The Changing Faces of Love Torments: Continuity and Rupture in the Medical Diagnosis of Lovesickness in the Modern West

In: Knowledge and Pain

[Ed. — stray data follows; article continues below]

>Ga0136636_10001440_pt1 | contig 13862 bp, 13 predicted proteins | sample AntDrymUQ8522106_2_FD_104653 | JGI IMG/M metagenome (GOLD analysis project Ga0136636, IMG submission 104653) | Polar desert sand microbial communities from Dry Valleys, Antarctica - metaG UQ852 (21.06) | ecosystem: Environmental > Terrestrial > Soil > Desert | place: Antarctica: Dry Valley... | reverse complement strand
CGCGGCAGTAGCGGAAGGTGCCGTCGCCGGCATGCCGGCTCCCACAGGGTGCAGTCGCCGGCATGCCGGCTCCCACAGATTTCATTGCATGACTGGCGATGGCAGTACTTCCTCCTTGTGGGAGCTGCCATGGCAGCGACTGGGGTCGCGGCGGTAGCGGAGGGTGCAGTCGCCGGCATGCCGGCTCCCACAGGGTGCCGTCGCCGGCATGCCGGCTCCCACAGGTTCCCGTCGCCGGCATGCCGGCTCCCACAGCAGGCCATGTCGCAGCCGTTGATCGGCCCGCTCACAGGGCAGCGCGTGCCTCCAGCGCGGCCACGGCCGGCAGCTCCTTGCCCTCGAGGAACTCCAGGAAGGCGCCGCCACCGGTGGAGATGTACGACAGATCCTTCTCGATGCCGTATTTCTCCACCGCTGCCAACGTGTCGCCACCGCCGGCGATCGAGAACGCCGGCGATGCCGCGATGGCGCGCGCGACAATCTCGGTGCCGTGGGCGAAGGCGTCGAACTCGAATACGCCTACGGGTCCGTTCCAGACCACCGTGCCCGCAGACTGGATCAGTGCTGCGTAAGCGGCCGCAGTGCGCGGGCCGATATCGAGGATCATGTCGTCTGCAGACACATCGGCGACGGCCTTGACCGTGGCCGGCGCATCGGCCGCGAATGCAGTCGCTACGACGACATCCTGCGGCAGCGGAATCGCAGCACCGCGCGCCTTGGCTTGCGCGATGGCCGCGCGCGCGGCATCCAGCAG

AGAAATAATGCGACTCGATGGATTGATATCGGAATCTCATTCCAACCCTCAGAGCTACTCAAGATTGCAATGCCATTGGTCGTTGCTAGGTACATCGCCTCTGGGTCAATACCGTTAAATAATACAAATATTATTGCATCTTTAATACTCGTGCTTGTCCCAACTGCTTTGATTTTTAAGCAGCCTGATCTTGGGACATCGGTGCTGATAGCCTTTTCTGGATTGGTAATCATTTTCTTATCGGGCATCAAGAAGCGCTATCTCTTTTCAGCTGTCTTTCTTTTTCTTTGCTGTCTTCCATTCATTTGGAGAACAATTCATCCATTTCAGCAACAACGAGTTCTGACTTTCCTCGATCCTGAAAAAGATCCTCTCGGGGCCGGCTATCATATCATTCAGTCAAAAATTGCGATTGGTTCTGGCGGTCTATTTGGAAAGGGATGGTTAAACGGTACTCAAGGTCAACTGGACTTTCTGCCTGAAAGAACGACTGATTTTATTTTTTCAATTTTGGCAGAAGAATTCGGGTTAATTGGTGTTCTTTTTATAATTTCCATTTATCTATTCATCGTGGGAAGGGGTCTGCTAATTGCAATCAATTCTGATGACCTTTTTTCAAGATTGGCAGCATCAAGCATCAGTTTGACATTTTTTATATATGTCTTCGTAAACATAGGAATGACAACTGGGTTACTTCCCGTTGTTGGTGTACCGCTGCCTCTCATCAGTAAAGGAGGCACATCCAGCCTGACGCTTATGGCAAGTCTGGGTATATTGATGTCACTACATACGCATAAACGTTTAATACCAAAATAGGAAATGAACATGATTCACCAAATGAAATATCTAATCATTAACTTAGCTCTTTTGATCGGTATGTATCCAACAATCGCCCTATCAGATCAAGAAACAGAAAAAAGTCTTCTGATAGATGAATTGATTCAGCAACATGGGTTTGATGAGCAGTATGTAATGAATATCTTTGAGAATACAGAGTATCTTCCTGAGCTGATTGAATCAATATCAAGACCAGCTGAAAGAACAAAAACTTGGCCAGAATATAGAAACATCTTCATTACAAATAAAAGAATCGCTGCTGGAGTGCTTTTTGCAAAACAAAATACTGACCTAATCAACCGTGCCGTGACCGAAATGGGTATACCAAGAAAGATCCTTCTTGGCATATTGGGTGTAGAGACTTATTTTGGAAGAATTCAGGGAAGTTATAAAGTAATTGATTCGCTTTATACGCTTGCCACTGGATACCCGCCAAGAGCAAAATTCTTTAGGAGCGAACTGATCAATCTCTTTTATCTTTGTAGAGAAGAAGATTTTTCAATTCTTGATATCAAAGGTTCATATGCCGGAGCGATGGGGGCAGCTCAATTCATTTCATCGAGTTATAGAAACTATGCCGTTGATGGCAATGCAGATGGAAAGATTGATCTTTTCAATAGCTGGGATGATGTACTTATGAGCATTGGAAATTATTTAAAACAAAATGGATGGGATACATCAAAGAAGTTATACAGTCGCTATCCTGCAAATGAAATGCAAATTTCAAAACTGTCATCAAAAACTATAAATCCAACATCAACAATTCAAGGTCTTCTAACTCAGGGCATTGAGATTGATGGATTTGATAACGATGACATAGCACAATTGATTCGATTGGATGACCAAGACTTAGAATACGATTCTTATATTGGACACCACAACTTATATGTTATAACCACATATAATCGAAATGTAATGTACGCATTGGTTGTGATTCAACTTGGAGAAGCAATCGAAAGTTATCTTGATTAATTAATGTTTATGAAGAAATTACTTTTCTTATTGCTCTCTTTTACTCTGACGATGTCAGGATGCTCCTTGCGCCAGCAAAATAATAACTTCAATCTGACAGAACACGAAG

The connection between love and states of illness or madness has existed since antiquity and is demonstrated in both medical and non-medical literature. While early modern descriptions of the clinical picture of lovesickness remained faithful to their classic and medieval predecessors, the volume of writing about lovesickness increased dramatically, with physicians devoting hundreds of pages to the specific diagnosis and prognosis, but most of all to the social aetiology and therapy of ‘love melancholy.’ This medical discussion reached a high point during the sixteenth and seventeenth centuries and then gradually faded out. Though there are clear references to this pathological condition in later medical texts, the writing changed dramatically: first declining in scope and coherence and then, in the nineteenth century, being replaced by the diagnosis ‘erotomania.’ The chapter views the continuity of the medical diagnosis on the one hand and its ruptures on the other, focusing on the changes in the European medical world and on the changes in the notion of romantic love in European society.


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